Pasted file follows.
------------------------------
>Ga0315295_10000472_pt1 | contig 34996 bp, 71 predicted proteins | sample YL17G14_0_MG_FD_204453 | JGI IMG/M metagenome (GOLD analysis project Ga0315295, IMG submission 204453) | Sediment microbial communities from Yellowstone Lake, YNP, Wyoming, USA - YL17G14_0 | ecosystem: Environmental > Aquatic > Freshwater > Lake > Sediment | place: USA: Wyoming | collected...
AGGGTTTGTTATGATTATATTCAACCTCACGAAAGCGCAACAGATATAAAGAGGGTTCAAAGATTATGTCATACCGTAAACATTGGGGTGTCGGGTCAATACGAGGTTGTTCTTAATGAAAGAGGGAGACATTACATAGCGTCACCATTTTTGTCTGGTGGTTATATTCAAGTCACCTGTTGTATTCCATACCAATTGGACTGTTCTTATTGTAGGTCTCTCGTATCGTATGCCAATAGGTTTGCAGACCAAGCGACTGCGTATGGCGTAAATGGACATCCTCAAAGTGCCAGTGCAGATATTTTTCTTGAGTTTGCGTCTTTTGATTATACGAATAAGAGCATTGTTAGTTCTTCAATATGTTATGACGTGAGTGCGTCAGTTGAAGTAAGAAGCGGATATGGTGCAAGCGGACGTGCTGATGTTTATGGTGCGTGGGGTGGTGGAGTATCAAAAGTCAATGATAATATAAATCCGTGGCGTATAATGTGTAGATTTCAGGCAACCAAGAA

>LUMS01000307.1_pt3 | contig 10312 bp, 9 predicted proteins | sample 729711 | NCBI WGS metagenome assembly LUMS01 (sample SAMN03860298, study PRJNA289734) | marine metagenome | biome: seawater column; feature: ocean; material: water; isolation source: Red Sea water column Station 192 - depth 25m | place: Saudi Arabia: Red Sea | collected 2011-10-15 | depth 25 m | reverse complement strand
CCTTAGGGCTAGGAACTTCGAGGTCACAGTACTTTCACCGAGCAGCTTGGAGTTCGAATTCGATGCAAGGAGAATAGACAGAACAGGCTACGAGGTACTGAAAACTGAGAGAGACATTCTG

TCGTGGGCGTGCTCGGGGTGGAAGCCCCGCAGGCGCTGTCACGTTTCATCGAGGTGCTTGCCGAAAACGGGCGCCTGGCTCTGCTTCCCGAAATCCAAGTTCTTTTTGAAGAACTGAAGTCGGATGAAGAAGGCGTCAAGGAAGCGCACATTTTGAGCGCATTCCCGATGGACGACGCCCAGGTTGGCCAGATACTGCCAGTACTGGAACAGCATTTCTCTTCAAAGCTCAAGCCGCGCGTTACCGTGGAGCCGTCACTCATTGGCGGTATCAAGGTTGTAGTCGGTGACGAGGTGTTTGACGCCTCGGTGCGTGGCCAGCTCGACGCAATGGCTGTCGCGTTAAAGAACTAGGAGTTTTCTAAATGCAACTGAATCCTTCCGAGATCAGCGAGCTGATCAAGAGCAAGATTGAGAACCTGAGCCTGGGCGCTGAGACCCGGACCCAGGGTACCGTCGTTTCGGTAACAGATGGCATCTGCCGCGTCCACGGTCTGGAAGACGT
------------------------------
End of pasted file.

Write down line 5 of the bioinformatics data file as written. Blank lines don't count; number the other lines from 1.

TCGTGGGCGTGCTCGGGGTGGAAGCCCCGCAGGCGCTGTCACGTTTCATCGAGGTGCTTGCCGAAAACGGGCGCCTGGCTCTGCTTCCCGAAATCCAAGTTCTTTTTGAAGAACTGAAGTCGGATGAAGAAGGCGTCAAGGAAGCGCACATTTTGAGCGCATTCCCGATGGACGACGCCCAGGTTGGCCAGATACTGCCAGTACTGGAACAGCATTTCTCTTCAAAGCTCAAGCCGCGCGTTACCGTGGAGCCGTCACTCATTGGCGGTATCAAGGTTGTAGTCGGTGACGAGGTGTTTGACGCCTCGGTGCGTGGCCAGCTCGACGCAATGGCTGTCGCGTTAAAGAACTAGGAGTTTTCTAAATGCAACTGAATCCTTCCGAGATCAGCGAGCTGATCAAGAGCAAGATTGAGAACCTGAGCCTGGGCGCTGAGACCCGGACCCAGGGTACCGTCGTTTCGGTAACAGATGGCATCTGCCGCGTCCACGGTCTGGAAGACGT